How Does an Atheist Search for God?

Is it possible to search for God without first having an expected answer in mind?

Perhaps it’s simply how our minds work –we first have a hypothesis and then must test to see if it’s true.  Through that testing we may not have a definitive answer but we have discovered something.

Whether a person of faith, atheist, or agnostic…is it even possible to continue to search for God in true objectivity?  The atheists and agnostics will both claim that believers are the ones with a bias, and they are true third-party observers…but that’s not really the case.

Atheists have already decided that God doesn’t exist, making their search for answers more of a “prove me wrong” type of perspective.

Agnostics have already decided that the existence of God is unknowable, and so their bias would naturally prevent them from knowing God if God could be known.

And people of faith…well…you get the idea.

There is no truly unbiased approach in this sojourn for answers.  Searching for God has to begin with even the slightest notion that God is there and able to be found; otherwise why would you embark on a quest to find nothing?

So, my atheist friend, would you dare to consider God’s existence in order to truly find out?

 

 

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6 thoughts on “How Does an Atheist Search for God?

  1. “Atheists have already decided that God doesn’t exist, making their search for answers more of a “prove me wrong” type of perspective.”

    Incorrect.

    As an atheist myself, I can tell you I did not decide that a god doesn’t exist. I gave it lots of thought and only concluded, after the finding the utter lack of good or convincing evidence, that a god most likely doesn’t exist.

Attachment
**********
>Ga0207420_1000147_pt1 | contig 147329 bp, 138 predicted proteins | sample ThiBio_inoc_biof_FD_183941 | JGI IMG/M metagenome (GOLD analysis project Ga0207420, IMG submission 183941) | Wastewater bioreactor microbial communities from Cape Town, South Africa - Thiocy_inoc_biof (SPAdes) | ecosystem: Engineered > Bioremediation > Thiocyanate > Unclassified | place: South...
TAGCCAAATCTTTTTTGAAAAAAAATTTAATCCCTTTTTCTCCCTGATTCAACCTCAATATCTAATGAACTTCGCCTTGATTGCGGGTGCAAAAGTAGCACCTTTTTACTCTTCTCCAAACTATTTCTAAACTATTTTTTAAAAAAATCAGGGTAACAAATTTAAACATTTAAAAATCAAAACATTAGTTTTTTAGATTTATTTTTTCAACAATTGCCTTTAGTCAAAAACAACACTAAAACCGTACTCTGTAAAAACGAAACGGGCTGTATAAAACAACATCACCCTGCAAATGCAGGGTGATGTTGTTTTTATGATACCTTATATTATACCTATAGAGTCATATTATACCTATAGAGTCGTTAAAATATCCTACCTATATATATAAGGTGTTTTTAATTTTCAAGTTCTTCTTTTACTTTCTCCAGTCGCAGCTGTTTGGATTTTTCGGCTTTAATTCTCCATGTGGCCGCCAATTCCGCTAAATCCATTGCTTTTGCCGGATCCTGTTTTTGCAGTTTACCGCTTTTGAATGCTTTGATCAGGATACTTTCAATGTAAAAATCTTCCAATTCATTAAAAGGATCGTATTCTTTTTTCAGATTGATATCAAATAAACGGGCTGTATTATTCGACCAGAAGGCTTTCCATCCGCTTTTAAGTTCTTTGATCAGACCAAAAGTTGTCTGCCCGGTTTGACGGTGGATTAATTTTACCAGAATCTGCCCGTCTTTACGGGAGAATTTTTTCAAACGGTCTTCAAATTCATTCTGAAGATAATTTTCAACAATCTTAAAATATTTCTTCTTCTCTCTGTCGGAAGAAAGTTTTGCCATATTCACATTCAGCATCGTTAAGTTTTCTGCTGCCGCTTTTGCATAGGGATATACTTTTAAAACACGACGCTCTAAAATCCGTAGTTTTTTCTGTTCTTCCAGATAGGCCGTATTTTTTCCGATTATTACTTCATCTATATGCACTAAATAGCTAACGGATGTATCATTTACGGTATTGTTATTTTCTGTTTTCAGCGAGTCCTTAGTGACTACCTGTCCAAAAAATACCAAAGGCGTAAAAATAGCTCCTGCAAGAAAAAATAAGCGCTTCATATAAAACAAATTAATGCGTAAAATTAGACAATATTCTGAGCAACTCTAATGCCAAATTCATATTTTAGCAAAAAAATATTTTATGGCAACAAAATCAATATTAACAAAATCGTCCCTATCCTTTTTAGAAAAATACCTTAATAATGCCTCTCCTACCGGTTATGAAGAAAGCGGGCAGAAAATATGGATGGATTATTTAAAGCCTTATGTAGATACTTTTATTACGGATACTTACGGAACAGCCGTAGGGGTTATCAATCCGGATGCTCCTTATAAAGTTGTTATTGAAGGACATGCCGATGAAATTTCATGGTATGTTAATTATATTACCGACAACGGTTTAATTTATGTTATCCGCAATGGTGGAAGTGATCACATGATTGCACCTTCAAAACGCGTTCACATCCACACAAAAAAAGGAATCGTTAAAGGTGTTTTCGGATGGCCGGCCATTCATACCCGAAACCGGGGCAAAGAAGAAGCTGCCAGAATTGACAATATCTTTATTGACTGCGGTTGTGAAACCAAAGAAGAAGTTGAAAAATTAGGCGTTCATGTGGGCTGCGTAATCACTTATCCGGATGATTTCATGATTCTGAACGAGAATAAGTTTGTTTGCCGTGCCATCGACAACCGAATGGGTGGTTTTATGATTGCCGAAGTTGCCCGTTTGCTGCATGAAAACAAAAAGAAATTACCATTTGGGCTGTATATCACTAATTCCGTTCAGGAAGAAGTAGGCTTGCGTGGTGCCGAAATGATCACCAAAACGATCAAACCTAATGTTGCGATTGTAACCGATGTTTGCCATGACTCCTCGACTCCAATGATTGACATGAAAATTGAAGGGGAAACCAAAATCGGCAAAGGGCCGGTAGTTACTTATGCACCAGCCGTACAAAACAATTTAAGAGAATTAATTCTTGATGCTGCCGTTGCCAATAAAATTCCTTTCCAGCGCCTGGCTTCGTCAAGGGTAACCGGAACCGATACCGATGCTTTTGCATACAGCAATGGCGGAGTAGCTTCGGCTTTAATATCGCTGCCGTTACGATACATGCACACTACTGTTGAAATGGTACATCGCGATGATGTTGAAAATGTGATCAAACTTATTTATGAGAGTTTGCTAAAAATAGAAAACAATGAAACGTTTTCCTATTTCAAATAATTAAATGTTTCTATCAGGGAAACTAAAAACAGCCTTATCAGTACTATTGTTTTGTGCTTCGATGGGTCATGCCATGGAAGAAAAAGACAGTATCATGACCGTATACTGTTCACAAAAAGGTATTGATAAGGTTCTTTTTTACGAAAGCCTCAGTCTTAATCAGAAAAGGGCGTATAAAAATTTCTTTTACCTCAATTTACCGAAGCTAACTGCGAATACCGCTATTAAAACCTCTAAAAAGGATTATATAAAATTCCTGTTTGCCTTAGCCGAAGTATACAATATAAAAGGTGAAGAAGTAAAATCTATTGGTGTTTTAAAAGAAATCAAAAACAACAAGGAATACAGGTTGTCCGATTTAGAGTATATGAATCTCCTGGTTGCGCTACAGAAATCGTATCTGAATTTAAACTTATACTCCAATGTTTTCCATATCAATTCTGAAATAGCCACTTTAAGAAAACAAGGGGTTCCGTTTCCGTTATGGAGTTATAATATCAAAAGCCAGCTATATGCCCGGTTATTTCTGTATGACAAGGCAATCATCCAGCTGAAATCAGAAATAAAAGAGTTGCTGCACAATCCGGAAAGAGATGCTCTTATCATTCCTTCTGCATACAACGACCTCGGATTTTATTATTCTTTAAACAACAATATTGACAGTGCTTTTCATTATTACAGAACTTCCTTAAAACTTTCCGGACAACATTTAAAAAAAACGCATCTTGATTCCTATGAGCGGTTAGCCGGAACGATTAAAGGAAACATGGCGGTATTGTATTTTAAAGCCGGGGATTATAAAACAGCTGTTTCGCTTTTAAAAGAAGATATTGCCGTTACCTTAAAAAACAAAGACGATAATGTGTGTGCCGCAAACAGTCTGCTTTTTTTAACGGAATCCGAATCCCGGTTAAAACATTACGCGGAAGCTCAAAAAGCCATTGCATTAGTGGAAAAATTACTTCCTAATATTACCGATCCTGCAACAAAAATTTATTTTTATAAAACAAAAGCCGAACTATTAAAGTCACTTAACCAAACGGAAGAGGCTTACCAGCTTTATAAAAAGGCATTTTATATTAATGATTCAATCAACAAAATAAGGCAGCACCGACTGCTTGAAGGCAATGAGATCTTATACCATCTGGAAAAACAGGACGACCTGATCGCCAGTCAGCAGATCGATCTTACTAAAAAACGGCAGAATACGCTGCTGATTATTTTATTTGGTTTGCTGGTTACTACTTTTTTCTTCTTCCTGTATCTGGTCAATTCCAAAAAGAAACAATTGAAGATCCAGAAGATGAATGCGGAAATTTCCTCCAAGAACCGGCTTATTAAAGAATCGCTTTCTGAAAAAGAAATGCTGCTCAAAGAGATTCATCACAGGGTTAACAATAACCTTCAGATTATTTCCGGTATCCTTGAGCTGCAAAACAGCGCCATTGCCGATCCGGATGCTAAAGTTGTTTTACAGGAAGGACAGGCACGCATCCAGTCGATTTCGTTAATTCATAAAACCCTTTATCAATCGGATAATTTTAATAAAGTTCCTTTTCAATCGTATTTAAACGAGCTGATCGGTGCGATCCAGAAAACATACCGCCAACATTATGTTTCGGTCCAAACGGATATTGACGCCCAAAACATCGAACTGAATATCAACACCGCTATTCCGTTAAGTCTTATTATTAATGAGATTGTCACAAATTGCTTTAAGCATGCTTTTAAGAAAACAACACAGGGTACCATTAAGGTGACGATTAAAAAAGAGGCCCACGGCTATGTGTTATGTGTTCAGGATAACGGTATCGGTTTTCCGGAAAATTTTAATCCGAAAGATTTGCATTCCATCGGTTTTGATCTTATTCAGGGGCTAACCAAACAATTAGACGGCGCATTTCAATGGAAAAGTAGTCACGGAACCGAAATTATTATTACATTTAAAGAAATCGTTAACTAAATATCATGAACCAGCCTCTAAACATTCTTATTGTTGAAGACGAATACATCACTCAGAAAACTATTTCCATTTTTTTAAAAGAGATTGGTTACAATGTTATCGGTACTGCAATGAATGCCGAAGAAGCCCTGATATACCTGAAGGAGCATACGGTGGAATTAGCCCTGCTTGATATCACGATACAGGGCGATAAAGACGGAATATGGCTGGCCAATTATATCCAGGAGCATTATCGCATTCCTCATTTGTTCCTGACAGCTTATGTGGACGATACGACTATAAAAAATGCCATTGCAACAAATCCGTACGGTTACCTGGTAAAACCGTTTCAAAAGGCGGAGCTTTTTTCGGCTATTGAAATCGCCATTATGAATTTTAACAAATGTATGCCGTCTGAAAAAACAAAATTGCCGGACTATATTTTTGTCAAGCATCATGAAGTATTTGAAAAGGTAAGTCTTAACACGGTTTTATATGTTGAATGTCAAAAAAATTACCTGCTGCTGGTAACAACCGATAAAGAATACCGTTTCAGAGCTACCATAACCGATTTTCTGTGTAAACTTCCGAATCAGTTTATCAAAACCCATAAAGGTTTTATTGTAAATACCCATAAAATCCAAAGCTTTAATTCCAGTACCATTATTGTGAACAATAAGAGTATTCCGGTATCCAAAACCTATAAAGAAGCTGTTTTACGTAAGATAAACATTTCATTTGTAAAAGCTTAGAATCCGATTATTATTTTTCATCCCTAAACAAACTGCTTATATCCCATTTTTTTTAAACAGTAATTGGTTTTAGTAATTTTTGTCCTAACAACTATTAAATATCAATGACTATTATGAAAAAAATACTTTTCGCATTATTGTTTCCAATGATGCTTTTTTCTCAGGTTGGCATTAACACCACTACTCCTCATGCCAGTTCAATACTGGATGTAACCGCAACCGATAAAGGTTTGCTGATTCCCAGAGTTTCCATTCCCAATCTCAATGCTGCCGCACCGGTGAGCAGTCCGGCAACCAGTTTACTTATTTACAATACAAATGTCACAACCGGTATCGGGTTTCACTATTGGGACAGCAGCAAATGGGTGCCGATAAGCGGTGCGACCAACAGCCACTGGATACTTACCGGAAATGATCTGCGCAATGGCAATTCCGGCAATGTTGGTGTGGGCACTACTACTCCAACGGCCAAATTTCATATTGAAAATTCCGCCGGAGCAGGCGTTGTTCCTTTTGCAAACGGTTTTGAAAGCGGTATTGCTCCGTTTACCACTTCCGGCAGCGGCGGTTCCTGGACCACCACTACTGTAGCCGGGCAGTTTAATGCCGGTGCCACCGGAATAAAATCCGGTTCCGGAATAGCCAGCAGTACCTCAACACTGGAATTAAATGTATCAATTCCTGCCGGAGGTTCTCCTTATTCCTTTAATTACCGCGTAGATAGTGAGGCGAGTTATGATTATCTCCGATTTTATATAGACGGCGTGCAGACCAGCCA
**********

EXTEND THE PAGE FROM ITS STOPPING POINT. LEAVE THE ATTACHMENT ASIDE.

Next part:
‘”So, my atheist friend, would you dare to consider God’s existence in order to truly find out?”

    I have. Multiple times. And have yet to receive any good evidence.

    1. The subject of the existence of God is a non-science. Meaning, you cannot determine the existence of God through a series of testing, which is the scientific process. Irregardless, your comment suggests that you began with the premise that there is nothing, looking for proof that there is something. That happens to be good science, but it also conditions the lens through which you search for God. And since you cannot “test” the existence of God, you’re simply left with your premise. The same bias exists with believers, by the way. My post simply was making the point that neither position is truly objective. Aside from all that, I appreciate your comment and the fact that you gave the search for God an effort. Cheers.

      1. “Irregardless, your comment suggests that you began with the premise that there is nothing,”

        No. I began with claims made by religious people and religions. I then looked for evidence for those claims. And I found nothing compelling.

      2. Fair enough. Again I appreciate your search, and would love to hear more about your story. What specifically did you look into, and what were your main points of difficulty?

  2. “What specifically did you look into”

    Any and all supernatural claims as presented to me by acquaintances, strangers and holy books. My main point of difficulty was the utter lack of non-anecdotal evidence for those claims.

    “Also, what evidence were you looking for? I’m honestly intrigued by that.”

    Any good, non anecdotal evidence would be great.

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